ReSET Blog
Blog · August 03, 2018 · AUTHOR: Udi Dorner

Relocating Remotely? Here’s What You Should Know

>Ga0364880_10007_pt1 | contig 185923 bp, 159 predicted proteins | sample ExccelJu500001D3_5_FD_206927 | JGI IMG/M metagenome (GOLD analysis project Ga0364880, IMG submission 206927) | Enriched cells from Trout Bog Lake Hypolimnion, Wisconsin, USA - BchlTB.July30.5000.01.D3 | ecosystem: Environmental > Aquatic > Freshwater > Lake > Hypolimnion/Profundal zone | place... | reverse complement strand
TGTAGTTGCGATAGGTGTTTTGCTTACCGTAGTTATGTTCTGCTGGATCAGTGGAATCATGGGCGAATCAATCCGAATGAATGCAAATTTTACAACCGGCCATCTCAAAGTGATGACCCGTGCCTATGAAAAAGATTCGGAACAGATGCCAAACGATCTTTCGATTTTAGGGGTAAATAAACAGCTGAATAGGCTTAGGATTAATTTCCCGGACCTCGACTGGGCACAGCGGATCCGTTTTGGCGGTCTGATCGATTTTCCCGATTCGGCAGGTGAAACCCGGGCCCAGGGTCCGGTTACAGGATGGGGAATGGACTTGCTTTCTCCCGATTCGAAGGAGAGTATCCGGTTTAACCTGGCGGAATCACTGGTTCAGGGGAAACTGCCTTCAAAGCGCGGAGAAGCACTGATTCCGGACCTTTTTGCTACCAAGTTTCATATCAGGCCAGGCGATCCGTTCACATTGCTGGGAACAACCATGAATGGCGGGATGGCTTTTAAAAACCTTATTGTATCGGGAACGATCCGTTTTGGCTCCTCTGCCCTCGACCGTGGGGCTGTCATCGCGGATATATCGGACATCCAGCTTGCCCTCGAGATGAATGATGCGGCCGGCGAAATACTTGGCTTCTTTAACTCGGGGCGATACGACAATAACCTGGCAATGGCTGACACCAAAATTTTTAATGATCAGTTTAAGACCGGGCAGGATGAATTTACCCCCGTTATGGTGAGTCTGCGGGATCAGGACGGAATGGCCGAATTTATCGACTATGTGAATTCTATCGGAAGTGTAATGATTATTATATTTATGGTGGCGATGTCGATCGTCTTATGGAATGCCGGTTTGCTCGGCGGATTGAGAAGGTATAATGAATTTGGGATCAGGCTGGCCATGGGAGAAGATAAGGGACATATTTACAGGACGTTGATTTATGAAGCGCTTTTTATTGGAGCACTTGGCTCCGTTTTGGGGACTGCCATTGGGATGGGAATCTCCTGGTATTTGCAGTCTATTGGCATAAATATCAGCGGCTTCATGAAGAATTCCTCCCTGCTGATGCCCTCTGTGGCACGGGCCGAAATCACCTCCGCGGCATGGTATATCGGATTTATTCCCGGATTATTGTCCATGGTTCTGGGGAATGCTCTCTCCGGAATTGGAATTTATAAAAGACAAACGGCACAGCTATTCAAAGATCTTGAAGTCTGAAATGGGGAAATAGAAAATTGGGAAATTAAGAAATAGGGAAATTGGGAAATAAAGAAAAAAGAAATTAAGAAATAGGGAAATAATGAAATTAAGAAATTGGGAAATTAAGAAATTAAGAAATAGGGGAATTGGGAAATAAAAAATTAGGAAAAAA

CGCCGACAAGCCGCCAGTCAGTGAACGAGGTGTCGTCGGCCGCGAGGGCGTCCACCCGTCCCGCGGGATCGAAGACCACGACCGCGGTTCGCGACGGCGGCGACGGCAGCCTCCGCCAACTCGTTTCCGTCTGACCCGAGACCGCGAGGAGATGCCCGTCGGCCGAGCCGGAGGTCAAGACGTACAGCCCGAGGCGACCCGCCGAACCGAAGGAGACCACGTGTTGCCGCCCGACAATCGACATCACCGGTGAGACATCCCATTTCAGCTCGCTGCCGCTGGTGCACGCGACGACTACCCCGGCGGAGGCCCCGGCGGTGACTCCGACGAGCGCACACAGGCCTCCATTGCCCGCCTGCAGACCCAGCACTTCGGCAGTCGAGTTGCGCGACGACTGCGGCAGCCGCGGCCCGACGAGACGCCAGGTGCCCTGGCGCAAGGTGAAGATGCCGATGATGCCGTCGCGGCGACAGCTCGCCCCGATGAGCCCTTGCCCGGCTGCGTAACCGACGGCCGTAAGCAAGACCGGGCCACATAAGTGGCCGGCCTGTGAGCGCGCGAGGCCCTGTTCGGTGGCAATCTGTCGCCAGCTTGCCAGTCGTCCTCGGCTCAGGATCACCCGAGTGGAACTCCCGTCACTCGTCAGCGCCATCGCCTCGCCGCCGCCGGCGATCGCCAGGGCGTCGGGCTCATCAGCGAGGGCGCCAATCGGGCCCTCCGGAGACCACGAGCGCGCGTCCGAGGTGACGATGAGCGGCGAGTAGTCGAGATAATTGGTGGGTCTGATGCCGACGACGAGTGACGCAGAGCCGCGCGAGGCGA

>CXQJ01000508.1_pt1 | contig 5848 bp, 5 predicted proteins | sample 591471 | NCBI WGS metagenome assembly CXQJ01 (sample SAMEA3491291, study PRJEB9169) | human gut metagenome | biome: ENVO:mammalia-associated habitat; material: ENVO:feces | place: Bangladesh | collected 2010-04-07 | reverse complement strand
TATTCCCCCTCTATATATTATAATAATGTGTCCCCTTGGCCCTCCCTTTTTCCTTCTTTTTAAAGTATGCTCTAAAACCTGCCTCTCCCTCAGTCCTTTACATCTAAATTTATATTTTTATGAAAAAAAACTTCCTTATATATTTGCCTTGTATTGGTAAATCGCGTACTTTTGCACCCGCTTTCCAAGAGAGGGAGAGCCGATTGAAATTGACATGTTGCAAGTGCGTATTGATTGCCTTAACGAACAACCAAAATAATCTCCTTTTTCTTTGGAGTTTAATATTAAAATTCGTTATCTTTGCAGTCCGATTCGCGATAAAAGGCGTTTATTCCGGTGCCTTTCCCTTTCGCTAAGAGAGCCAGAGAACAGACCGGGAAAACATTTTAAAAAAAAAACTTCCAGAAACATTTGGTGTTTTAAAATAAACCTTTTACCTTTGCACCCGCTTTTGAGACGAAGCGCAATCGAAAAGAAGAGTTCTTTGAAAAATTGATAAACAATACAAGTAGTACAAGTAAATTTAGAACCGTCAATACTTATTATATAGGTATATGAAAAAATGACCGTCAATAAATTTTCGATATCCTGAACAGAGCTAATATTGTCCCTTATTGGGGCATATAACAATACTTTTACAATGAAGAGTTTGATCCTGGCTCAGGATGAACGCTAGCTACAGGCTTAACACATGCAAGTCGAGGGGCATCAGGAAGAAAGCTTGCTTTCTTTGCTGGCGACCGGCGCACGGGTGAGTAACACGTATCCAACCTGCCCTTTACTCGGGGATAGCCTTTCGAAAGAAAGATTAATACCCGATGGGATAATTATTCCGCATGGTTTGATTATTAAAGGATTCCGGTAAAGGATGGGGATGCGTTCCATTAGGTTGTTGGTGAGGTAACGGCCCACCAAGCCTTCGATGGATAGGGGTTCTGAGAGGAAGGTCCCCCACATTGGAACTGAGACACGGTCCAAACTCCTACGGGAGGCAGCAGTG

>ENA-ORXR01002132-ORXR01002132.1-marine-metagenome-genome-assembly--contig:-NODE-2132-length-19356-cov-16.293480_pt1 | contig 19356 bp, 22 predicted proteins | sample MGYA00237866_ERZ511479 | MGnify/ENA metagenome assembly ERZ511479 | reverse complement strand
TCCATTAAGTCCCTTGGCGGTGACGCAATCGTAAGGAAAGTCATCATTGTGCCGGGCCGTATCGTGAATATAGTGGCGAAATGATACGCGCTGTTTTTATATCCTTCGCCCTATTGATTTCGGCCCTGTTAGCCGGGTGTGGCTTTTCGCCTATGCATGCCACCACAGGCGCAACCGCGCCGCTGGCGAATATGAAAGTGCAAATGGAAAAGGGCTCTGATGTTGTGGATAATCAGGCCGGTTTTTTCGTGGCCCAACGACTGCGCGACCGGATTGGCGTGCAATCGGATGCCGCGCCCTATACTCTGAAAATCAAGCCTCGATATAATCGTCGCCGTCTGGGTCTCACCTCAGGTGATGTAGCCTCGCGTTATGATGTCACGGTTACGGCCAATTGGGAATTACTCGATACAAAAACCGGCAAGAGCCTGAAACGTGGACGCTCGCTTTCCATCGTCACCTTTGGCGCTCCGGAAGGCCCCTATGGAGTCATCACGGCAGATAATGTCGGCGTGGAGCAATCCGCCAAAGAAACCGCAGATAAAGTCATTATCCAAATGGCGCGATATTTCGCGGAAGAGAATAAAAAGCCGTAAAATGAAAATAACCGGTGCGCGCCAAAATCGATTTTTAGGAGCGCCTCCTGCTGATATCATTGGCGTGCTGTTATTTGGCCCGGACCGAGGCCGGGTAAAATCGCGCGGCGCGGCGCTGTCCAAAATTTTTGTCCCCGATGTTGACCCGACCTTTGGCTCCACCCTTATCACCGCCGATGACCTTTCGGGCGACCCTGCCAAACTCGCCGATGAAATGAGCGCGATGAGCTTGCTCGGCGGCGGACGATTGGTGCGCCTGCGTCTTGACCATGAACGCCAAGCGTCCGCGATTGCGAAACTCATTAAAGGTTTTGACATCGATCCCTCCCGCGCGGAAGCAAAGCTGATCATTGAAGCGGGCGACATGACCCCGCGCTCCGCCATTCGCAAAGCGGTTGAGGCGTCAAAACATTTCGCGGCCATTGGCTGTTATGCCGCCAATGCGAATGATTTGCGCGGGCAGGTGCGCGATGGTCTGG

There are a number of reasons that a person may have to move to an unfamiliar area - a job offer, family obligations, or just wanderlust. But finding a place to live without being on the ground in the new city or town can be a daunting task. Because these shoppers can’t spend as much time touring homes in person, it’s more important than ever to get as much information as you can about the community and about a home before making a final decision. SetSchedule CEO Roy Dekel advises those who are looking for a home remotely to be extremely selective when hiring a real estate agent. This is the time to ask questions, interview multiple agents, and check references. Tools like SetSchedule will help shoppers connect with agents in the area, as will other websites that list profiles for real estate agents. Be prepared to interview multiple agents in the same way that you would if you were hiring an employee. Your real estate agent will be your eyes and ears, and remote home shoppers need to be especially careful to find someone they can trust. “Some agents may try to push properties that aren’t a good fit, because you’re remote,” said. Mr. Dekel. “So it’s important that you pick the right professional.” To begin your search, it’s best to start by utilizing the technology at hand. Personal references are best, but without knowing anyone personally who lives in the area, many home shoppers will be at a loss for where to find a quality agent. But similarly, Mr. Dekel cautions against over-relying on reviews, which can be biased or staged to make an agent look better. The better option is to speak with references from the agents, asking specifically about the information that is most important to you. By talking to more than one agent, you will not only be able to pick the one that is the best fit and most knowledgeable about the area you will soon be calling home, but you will also get a complete picture about the community. “You should plan to talk to three realtors, and balance the advice from all three of them,” Mr. Dekel said. “Once you cross-reference the advice, you’ll get a better profile of the neighborhood.” Some examples: As the real estate agents about the street a home is on. Are there a lot of basketball hoops? Does the agent see a lot of children out on the street? How busy is the road where the home is located - is it a main thoroughfare, or a quiet residential street? These sorts of questions will help you feel out the neighborhood, and get a sense for whether it would be a good fit for your family. Besides the real estate agent, Mr. Dekel said that the next most important professional to select is a trustworthy inspector. A home inspector will give you all the information you need about the “under the hood” issues that otherwise may not be apparent - information that is even more vital if you can’t personally tour the home, or can only make a quick visit. Rather than relying solely on the inspector’s report, Mr. Dekel recommends choosing an inspector who will walk you through their findings and explain what they mean. “There may be some mold issues, or other small issues that will affect your ability to live comfortably in the home,” Mr. Dekel explained. “”If you just get an inspection report, and it’s not explained to you right, and you didn’t get a chance to thoroughly tour the property, you may miss some things that will make you unhappy.” Although many people rely on the home inspector suggested by their real estate agent, the inspector’s job may sometimes be in opposition to the agent’s interests, particularly if the inspector finds issues with the home that would dissuade a buyer. For that reason, it’s recommended that a potential buyer hire their own home inspector to ensure that there is no conflict of interest. Once the home has been inspected and the neighborhood and community are confirmed to be a good fit, all that’s left is to enjoy your new home.

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